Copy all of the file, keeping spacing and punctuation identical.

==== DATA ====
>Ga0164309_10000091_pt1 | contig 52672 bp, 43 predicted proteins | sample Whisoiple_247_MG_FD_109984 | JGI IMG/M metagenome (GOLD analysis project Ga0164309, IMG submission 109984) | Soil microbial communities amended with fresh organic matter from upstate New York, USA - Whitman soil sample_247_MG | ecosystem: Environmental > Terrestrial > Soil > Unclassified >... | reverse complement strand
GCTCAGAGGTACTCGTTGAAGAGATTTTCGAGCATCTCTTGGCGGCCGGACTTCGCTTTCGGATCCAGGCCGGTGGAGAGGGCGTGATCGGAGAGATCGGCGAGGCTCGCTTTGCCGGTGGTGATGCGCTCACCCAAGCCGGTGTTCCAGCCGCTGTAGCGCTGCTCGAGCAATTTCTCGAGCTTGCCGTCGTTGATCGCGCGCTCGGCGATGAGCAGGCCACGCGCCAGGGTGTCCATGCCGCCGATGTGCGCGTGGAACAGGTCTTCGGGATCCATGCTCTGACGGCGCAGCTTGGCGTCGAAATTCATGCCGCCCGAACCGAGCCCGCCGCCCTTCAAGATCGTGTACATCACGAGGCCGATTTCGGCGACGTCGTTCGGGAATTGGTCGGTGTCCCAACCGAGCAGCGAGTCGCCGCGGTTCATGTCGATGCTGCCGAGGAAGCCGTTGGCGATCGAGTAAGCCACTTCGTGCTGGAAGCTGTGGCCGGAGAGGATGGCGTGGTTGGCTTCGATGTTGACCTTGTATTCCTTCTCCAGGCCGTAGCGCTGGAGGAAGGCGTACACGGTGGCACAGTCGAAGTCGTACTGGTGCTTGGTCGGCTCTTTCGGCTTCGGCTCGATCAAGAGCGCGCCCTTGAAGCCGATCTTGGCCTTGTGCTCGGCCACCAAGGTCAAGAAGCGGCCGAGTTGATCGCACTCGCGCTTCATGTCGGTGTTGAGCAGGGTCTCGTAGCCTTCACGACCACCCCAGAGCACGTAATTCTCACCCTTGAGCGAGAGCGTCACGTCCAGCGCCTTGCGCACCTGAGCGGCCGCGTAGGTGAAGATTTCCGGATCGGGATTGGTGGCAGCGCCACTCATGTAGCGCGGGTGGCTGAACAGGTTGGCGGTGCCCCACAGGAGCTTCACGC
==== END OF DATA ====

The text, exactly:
>Ga0164309_10000091_pt1 | contig 52672 bp, 43 predicted proteins | sample Whisoiple_247_MG_FD_109984 | JGI IMG/M metagenome (GOLD analysis project Ga0164309, IMG submission 109984) | Soil microbial communities amended with fresh organic matter from upstate New York, USA - Whitman soil sample_247_MG | ecosystem: Environmental > Terrestrial > Soil > Unclassified >... | reverse complement strand
GCTCAGAGGTACTCGTTGAAGAGATTTTCGAGCATCTCTTGGCGGCCGGACTTCGCTTTCGGATCCAGGCCGGTGGAGAGGGCGTGATCGGAGAGATCGGCGAGGCTCGCTTTGCCGGTGGTGATGCGCTCACCCAAGCCGGTGTTCCAGCCGCTGTAGCGCTGCTCGAGCAATTTCTCGAGCTTGCCGTCGTTGATCGCGCGCTCGGCGATGAGCAGGCCACGCGCCAGGGTGTCCATGCCGCCGATGTGCGCGTGGAACAGGTCTTCGGGATCCATGCTCTGACGGCGCAGCTTGGCGTCGAAATTCATGCCGCCCGAACCGAGCCCGCCGCCCTTCAAGATCGTGTACATCACGAGGCCGATTTCGGCGACGTCGTTCGGGAATTGGTCGGTGTCCCAACCGAGCAGCGAGTCGCCGCGGTTCATGTCGATGCTGCCGAGGAAGCCGTTGGCGATCGAGTAAGCCACTTCGTGCTGGAAGCTGTGGCCGGAGAGGATGGCGTGGTTGGCTTCGATGTTGACCTTGTATTCCTTCTCCAGGCCGTAGCGCTGGAGGAAGGCGTACACGGTGGCACAGTCGAAGTCGTACTGGTGCTTGGTCGGCTCTTTCGGCTTCGGCTCGATCAAGAGCGCGCCCTTGAAGCCGATCTTGGCCTTGTGCTCGGCCACCAAGGTCAAGAAGCGGCCGAGTTGATCGCACTCGCGCTTCATGTCGGTGTTGAGCAGGGTCTCGTAGCCTTCACGACCACCCCAGAGCACGTAATTCTCACCCTTGAGCGAGAGCGTCACGTCCAGCGCCTTGCGCACCTGAGCGGCCGCGTAGGTGAAGATTTCCGGATCGGGATTGGTGGCAGCGCCACTCATGTAGCGCGGGTGGCTGAACAGGTTGGCGGTGCCCCACAGGAGCTTCACGC